Regardless of what level they give at, most donors who have the capacity to give don’t make giving decisions on the spot. Giving decisions require conversations with spouses or partners. Depending on the amount asked for, these decisions may necessitate a conversation with a financial advisor. These decisions certainly require a conversation with the nonprofit. When people do raise their hand for a spur-of-the-moment donation, it’s never a large amount. No one donates $100k impulsively unless they are a billionaire.
This fundraising event is how this nonprofit closes their annual gifts. Donors come to the event with the understanding that they are making whatever their annual gift is at the event, whether that is $500, $1,000, or $5,000. Running a capital campaign at this same event would mean soliciting attendees twice, once for their annual gift and once for a donation toward the capital campaign. With a goal of $3 million, these aren’t going to be small asks. It’s easy to see how this would make donors feel bad about the event and the nonprofit. Major asks, such as those required by a campaign of this size, should always be done privately and in person, not at an event.
At fundraising events, 20% of the guests make 80% of the donations, the remaining 80% of the guests make 20% of the donations. It’s important to think about how it will make your donors feel if you suddenly start asking people to raise their paddles to make a $250k donation to a capital campaign. It’s going to make 80% of the people in the room feel like their donations are inconsequential, that’s the exact opposite of how you want them to feel.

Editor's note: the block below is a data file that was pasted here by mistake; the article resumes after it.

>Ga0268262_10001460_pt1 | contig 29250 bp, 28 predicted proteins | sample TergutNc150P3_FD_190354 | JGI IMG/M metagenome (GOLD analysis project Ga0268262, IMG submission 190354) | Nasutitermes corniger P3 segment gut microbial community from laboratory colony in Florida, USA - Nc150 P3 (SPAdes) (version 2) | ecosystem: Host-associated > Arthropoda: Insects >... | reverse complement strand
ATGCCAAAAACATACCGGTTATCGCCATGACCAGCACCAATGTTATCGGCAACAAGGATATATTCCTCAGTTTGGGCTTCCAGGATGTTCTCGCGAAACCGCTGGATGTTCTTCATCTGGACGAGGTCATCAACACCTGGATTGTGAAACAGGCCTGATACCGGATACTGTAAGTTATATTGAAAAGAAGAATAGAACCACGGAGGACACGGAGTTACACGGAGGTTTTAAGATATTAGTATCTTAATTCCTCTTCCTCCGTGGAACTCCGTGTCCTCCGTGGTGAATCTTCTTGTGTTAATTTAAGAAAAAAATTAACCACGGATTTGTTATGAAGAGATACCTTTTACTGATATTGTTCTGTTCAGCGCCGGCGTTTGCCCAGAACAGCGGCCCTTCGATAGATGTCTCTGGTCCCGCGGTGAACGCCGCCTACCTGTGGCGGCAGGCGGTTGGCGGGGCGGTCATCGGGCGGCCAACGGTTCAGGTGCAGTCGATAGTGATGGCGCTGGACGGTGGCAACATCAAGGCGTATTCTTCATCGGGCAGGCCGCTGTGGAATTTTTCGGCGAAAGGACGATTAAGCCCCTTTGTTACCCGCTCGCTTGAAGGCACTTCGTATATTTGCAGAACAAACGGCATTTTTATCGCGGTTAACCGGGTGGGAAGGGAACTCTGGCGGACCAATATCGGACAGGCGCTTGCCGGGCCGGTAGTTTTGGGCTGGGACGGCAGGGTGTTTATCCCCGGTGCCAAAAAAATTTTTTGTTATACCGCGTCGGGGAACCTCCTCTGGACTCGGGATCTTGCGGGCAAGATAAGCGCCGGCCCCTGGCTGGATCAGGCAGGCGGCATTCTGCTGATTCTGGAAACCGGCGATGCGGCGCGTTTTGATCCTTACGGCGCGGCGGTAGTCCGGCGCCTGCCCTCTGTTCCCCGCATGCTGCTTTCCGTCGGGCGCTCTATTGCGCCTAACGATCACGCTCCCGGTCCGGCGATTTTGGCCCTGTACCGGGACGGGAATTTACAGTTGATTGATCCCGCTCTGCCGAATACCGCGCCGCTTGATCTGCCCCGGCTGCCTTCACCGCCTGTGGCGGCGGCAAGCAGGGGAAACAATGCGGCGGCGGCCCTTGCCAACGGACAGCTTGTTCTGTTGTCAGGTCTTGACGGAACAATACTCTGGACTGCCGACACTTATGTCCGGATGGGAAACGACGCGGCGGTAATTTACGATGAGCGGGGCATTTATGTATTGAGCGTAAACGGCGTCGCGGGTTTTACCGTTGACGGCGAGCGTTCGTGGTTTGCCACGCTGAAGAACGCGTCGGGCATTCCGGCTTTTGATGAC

Additionally, most capital campaigns come with naming opportunities. Think about all the names on the buildings where you live. It’s likely that many of them are there because that person, or their family, made a large donation towards that building. If you are running a capital campaign at an event, how do you deal with the naming opportunity? Does the honor go only to the person who makes the largest donation? How will that make your other donors feel? Do you have a plaque made with the names of everyone who made a donation that night?